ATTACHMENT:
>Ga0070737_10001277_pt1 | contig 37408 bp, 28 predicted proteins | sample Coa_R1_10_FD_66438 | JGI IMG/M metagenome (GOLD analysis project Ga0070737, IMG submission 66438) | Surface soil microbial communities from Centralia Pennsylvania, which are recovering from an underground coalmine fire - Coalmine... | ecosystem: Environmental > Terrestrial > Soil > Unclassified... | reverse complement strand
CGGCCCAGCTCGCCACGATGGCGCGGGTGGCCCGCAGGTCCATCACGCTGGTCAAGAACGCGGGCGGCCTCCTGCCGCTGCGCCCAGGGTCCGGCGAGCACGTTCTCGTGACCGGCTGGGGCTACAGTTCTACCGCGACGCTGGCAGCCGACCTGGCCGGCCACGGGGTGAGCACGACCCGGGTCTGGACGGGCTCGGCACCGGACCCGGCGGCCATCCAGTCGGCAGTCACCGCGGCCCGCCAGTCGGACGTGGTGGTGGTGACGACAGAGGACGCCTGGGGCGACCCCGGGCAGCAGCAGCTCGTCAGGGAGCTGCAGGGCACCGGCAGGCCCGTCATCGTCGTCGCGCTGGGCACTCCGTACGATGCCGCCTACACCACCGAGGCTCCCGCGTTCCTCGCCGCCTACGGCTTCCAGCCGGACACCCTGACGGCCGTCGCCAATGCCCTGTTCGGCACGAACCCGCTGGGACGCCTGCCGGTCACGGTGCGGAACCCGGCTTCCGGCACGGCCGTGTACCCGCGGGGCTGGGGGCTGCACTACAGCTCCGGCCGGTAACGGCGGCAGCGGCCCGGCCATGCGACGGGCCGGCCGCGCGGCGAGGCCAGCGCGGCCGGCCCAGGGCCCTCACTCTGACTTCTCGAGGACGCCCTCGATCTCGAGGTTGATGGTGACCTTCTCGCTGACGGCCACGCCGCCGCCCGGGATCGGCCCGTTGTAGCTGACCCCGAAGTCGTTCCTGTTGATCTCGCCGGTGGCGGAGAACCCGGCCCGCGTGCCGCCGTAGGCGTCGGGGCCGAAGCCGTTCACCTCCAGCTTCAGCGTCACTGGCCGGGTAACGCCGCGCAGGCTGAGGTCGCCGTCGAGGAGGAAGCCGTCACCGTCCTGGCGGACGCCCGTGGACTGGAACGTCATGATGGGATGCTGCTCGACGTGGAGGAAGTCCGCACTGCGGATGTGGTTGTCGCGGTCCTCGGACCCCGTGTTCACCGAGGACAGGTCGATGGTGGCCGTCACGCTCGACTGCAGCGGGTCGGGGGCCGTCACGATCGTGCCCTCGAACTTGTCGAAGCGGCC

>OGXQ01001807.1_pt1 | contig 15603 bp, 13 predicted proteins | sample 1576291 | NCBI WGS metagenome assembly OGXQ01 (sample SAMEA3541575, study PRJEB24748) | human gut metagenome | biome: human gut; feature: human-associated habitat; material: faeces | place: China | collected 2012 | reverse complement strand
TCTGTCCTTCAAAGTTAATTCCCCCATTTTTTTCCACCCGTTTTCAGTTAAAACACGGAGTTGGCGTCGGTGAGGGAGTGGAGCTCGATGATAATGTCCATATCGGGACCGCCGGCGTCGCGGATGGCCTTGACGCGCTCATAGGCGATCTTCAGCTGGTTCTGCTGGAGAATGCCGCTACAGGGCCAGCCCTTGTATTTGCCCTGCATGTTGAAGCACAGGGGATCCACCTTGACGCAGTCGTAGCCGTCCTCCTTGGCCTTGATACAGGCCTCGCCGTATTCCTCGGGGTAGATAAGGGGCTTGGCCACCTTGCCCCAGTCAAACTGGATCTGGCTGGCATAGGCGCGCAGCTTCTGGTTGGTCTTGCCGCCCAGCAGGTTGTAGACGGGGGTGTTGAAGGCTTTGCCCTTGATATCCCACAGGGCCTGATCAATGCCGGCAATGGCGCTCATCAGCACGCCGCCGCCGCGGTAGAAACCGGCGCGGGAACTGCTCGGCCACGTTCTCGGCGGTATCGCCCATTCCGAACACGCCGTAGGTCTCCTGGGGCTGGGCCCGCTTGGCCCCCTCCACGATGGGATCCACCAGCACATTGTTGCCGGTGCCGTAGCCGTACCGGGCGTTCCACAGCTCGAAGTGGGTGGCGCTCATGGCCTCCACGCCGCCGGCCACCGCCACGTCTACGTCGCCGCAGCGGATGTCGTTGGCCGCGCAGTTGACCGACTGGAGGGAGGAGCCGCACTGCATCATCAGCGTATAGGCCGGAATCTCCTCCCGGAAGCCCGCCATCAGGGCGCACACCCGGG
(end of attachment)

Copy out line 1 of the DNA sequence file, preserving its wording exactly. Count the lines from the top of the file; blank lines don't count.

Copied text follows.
>Ga0070737_10001277_pt1 | contig 37408 bp, 28 predicted proteins | sample Coa_R1_10_FD_66438 | JGI IMG/M metagenome (GOLD analysis project Ga0070737, IMG submission 66438) | Surface soil microbial communities from Centralia Pennsylvania, which are recovering from an underground coalmine fire - Coalmine... | ecosystem: Environmental > Terrestrial > Soil > Unclassified... | reverse complement strand